Wednesday, April 1, 2015

Milt Hill, Good Competitor - 226

Originally published July 7, 2012
After seeing time in three major league seasons with the Reds, Milt Hill tried to find a home in 1994 with his hometown Braves.

That spring, Braves manager Bobby Cox could see Hill doing just that, according to The Associated Press.

"He throws an excellent split finger, is a good competitor and has no problem throwing strikes," Cox told The AP.

Hill did make the Braves that year, but he got just 10 appearances before a June waiver claim by the Mariners. His time with the Mariners after the claim ended up being his last time in the majors.

Hill's career began in 1987, taken by the Reds out of DeKalb College in the 28th round of the draft.

Hill started with the Reds at rookie Billings, moving to single-A Cedar Rapids in 1988. He picked up 13 saves for Cedar Rapids and 13 more the next year at AA Chattanooga.

He made AAA Nashville in 1990, then first made Cincinnati in 1991. With the Reds, Hill debuted in August, getting into 22 games in relief down the stretch. He gave up 14 earned runs in 33.1 innings pitched.

Hill had an unsuccessful outing in September, blowing a save in the 12th inning, giving up two hits and a walk.

"I was just trying to throw forkballs, keep the ball down and maybe get a grounder," Hill told The AP afterward of the deciding hit. "But I got the ball up in the strike zone and those pitches are not that tough to hit when you get them up."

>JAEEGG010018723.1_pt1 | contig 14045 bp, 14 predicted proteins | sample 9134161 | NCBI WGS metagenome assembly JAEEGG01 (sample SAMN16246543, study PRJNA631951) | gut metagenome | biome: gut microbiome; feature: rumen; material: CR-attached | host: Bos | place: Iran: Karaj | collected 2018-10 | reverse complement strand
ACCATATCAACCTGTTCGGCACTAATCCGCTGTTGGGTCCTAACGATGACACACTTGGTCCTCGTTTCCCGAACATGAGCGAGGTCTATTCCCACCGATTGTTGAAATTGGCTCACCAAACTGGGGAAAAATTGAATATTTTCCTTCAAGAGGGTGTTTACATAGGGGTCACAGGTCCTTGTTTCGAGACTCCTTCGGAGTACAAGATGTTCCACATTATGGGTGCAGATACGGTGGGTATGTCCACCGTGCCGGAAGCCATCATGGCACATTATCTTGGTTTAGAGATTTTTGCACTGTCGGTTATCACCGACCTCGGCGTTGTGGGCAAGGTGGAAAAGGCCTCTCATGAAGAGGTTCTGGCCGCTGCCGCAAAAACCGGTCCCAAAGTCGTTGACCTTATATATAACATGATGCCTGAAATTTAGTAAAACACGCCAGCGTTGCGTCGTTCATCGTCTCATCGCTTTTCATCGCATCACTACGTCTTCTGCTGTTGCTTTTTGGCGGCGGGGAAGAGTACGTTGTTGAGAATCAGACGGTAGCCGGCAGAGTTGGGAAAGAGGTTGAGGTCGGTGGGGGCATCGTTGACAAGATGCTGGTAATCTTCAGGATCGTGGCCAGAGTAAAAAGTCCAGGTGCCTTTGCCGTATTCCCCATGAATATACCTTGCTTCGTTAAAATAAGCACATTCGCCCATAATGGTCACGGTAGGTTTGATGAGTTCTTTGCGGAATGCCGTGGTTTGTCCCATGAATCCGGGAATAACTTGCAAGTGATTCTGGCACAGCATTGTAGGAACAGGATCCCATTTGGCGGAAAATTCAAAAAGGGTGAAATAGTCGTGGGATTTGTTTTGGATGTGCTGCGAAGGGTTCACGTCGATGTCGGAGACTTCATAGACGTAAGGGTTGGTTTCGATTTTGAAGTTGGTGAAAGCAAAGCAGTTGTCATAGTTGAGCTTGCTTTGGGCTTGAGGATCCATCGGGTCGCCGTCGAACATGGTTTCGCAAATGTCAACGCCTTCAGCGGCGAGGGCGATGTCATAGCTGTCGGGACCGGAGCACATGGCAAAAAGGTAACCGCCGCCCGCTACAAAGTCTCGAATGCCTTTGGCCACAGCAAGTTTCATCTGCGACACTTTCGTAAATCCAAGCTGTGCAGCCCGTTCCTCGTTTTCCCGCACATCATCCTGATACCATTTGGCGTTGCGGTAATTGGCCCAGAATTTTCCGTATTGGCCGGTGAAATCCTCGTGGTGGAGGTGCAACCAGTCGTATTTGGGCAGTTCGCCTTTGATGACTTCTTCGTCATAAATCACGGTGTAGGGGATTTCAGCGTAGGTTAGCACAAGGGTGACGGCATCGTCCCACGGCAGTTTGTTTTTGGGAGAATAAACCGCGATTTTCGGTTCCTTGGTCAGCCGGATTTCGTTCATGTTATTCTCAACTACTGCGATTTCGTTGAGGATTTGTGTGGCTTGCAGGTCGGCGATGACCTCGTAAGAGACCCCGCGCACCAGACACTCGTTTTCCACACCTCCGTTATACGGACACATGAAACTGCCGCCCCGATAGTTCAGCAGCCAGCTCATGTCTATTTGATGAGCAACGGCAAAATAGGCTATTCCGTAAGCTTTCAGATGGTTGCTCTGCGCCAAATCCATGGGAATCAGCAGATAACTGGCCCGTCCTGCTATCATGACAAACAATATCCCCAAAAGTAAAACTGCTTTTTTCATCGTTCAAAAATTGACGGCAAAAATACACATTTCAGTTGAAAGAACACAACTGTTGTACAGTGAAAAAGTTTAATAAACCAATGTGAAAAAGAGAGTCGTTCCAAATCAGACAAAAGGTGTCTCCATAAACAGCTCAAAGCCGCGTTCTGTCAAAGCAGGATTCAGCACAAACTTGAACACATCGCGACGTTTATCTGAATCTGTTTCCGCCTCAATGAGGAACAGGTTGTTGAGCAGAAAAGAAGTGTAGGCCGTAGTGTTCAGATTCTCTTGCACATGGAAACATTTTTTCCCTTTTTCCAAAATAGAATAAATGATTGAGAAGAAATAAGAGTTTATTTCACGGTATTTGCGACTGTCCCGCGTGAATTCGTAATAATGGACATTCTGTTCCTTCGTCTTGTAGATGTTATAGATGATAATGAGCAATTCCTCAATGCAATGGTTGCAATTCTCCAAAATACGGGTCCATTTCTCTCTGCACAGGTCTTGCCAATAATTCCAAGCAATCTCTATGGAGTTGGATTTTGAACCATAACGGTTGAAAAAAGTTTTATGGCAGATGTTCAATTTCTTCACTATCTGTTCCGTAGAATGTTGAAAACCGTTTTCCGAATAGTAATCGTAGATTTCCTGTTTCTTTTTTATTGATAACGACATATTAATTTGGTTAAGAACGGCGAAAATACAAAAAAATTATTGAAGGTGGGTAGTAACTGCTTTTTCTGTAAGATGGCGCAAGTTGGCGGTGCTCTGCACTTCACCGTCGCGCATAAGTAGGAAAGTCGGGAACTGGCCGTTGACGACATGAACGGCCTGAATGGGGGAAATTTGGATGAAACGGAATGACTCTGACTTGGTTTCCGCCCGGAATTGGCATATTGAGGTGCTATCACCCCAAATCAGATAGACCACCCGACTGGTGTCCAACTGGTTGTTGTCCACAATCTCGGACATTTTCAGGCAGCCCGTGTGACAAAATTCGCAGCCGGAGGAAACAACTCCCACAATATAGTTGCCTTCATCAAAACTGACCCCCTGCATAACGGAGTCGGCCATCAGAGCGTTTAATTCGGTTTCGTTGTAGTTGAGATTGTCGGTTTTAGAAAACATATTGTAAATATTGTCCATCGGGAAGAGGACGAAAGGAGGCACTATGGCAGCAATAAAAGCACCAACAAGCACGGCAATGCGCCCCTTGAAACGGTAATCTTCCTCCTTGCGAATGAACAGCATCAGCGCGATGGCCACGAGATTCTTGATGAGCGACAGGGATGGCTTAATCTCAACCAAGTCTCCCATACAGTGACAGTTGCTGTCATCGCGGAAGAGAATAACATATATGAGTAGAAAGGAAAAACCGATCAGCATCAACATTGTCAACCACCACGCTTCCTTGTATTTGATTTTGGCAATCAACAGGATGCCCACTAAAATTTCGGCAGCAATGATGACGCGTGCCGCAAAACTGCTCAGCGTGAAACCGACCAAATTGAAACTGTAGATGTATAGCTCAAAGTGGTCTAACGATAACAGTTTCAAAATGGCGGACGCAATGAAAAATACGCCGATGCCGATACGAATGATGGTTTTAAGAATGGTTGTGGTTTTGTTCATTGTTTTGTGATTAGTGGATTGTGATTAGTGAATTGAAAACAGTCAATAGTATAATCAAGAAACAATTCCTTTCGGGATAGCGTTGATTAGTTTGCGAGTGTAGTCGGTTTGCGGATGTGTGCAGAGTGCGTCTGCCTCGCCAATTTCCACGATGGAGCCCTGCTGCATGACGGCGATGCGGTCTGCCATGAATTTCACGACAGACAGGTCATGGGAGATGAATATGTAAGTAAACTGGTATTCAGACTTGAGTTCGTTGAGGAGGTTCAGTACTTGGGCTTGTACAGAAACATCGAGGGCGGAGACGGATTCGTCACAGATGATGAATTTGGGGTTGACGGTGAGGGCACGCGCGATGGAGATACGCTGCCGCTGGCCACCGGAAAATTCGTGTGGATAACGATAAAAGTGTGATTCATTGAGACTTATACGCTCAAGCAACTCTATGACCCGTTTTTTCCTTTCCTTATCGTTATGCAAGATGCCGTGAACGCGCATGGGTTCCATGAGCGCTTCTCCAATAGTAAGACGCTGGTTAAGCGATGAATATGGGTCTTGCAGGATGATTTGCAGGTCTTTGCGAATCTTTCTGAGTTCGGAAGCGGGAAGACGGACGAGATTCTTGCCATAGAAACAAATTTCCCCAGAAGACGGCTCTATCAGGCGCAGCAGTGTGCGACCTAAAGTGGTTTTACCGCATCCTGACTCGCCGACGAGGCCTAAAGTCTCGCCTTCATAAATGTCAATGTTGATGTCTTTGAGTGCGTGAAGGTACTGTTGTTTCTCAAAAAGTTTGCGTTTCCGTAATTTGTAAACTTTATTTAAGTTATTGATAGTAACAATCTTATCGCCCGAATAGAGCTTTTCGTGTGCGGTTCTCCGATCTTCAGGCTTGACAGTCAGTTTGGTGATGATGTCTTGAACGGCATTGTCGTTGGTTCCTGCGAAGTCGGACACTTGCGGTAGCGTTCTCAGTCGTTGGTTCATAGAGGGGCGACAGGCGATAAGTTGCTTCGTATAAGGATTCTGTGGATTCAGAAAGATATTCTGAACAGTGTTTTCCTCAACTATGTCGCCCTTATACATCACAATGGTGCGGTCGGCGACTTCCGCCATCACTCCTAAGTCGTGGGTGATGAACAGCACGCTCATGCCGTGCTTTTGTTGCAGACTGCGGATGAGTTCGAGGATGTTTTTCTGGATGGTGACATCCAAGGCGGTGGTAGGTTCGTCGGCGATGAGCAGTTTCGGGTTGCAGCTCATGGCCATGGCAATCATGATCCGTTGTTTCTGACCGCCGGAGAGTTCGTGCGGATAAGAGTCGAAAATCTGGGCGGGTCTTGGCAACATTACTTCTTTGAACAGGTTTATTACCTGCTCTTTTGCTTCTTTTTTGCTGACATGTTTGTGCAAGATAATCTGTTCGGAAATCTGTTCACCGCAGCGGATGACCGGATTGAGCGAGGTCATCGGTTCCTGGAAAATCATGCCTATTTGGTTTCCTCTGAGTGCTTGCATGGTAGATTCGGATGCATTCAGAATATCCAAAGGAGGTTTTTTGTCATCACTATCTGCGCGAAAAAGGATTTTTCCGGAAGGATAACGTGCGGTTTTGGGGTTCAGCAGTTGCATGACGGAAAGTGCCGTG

Hill returned to the Reds for 14 more relief outings in 1992, posting a 3.15 ERA in 20 innings of work. That spring, there was talk of Hill taking a Reds setup man spot, according to The AP.

Hill also recounted to The AP how he learned his fork ball, the pitch he called his best.

"I was told in the minors that the only chance I had to make it was to learn that pitch," Hill told The AP. "Shortly after I started it, I got called up."

Hill pitched one more season with the Reds before moving to the Braves and Mariners for his final season in 1994.

Hill played two more seasons in the minors, with the Pirates and the Orioles, ending his playing career.

He has since gone on to a career as a coach and a scout. Most recently, he's served as a scout with the Rays.

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